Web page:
Nevada Confirms Seventh Hepatitis Case

Nevada health inspectors have identified a seventh person who contracted hepatitis as a result of unsanitary practices employed by a Las Vegas clinic.  The clinic, the Desert Shadow Endoscopy Center, is owned by the same physician who owns the <"">Endoscopy Center of Southern Nevada.  The Endoscopy Center of Southern Nevada was shut down earlier this month after health officials in Nevada traced six cases of hepatitis C to that clinic.

The Endoscopy Center of Southern Nevada has been under investigation since early January, after health officials learned of three people who had been diagnosed with hepatitis C.   Ultimately, the Southern Nevada Health District said a total of  six people were known to have contracted hepatitis C after being treated at the Endoscopy Center of Southern Nevada.  Five of them were treated the same day in late September; the sixth is believed to have been infected in July, the district said. The Southern Nevada Health District investigation revealed that “unsafe injection practices related to the administration of anesthesia medication might have exposed patients to the blood of other patients.”

The hepatitis C virus may have been spread when clinic staff reused syringes and used a single dose of anesthesia medication on multiple patients, the district said. A syringe would become contaminated by the backflow of blood when patients with a blood-borne disease were injected with medication, health officials said. That syringe, in turn, would be reused to withdraw medication from a different vial. That vial could become contaminated and result in infection. Earlier this month, the health district sent letters to some 40,000 patients treated at the Endoscopy Center of Southern Nevada, warning them that they should be tested for hepatitis B, C and HIV.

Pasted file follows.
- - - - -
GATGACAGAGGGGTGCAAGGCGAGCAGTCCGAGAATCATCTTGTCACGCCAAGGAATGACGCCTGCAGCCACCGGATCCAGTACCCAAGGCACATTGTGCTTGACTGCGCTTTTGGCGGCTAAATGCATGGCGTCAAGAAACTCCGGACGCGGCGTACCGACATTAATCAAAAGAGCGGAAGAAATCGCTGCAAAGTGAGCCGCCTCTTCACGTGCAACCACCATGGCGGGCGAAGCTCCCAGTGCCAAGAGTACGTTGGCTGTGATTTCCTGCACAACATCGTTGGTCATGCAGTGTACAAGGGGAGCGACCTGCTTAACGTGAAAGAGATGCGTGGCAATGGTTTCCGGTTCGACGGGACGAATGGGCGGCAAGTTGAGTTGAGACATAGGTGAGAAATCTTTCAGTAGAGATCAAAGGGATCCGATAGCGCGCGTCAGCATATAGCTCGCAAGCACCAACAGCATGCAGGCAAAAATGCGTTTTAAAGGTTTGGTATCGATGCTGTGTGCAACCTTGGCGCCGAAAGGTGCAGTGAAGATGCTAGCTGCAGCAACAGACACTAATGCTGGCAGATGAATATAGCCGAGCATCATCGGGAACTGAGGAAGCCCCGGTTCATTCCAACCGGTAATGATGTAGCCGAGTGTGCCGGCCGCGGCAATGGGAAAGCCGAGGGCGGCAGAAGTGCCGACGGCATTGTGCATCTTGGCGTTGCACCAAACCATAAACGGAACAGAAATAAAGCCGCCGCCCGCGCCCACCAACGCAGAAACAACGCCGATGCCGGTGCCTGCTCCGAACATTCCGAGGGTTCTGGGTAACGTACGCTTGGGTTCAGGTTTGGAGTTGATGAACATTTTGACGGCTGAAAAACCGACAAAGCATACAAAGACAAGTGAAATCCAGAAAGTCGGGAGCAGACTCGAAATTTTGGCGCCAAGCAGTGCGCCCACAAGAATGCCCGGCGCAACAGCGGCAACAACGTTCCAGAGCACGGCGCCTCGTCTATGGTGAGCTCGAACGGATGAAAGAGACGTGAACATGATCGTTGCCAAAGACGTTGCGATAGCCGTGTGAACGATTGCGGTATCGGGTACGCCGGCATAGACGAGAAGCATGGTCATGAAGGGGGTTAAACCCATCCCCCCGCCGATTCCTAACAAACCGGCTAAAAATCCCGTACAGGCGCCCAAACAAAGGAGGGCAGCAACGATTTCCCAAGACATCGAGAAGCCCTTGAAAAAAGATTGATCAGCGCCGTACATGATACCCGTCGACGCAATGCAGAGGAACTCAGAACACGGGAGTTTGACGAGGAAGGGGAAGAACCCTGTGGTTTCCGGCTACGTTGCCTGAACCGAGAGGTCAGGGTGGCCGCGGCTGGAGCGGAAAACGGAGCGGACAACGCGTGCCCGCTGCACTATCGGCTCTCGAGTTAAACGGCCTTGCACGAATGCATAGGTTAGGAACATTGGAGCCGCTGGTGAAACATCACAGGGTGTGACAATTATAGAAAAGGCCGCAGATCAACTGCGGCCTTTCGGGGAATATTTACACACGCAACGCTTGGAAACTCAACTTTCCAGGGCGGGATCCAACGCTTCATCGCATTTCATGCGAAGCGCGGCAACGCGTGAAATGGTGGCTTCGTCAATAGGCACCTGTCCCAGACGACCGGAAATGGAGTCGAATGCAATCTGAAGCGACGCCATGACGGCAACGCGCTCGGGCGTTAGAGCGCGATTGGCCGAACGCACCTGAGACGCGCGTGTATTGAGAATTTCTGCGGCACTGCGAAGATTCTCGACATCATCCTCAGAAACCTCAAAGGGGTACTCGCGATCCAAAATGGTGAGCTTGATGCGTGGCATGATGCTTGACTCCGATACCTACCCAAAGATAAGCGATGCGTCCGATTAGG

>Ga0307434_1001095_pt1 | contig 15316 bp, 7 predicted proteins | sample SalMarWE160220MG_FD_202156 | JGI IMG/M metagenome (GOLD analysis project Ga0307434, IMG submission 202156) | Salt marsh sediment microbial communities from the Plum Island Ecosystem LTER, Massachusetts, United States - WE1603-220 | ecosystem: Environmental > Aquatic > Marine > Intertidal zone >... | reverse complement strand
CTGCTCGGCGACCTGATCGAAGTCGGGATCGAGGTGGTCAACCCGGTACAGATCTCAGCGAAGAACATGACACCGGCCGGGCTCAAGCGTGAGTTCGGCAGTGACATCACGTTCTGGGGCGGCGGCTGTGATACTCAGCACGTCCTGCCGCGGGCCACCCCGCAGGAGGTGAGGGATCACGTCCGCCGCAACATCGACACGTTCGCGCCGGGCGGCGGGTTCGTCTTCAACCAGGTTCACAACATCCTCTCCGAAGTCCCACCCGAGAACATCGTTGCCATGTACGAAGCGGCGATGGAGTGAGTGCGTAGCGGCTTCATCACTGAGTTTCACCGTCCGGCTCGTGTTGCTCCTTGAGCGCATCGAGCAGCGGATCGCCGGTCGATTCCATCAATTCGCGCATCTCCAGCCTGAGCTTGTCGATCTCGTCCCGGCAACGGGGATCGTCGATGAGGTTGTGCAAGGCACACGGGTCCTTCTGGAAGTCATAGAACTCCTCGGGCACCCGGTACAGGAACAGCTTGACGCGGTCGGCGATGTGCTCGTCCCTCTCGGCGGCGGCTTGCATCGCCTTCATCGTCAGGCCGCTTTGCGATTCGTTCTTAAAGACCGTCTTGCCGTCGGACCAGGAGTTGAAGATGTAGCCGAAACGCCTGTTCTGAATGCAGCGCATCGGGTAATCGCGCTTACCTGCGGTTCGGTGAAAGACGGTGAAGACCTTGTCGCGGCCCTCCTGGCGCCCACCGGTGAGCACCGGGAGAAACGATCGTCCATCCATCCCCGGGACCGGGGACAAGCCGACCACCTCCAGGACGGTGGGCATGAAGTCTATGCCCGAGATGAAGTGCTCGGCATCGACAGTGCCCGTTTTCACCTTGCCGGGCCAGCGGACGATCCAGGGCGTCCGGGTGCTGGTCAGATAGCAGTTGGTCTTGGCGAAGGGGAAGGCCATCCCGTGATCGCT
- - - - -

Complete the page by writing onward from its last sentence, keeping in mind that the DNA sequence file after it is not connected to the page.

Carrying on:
The Endoscopy Center of Southern Nevada is owned by Dr. Dipak Desai, as is the Desert Shadow Endoscopy Center.  According to Nevada health officials, a patient treated at Desert Shadow tested positive for hepatitis C in 2006, but the illness was only recently reported to the Southern Nevada Health District.  The patient, who tested negative before undergoing a procedure at Desert Shadow, was diagnosed with acute hepatitis C several weeks after the procedure.

In all, Desai heads up six clinics in the state.  All of Desai’s group either have been shut down or face operating restrictions pending the outcome of investigations into practices at the Endoscopy Center of Southern Nevada.

Meanwhile, Nevada health officials have finished inspecting all but two of Nevada’s 50 similar clinics.  Seven of the inspected clinics had “major infection control problems, such as the reuse of single-dose vials,” according to a release from Gov. Jim Gibbons’ office. Two others had “medium-level” issues such as sterilization problems, 17 had minor problems and the rest had no deficiencies.

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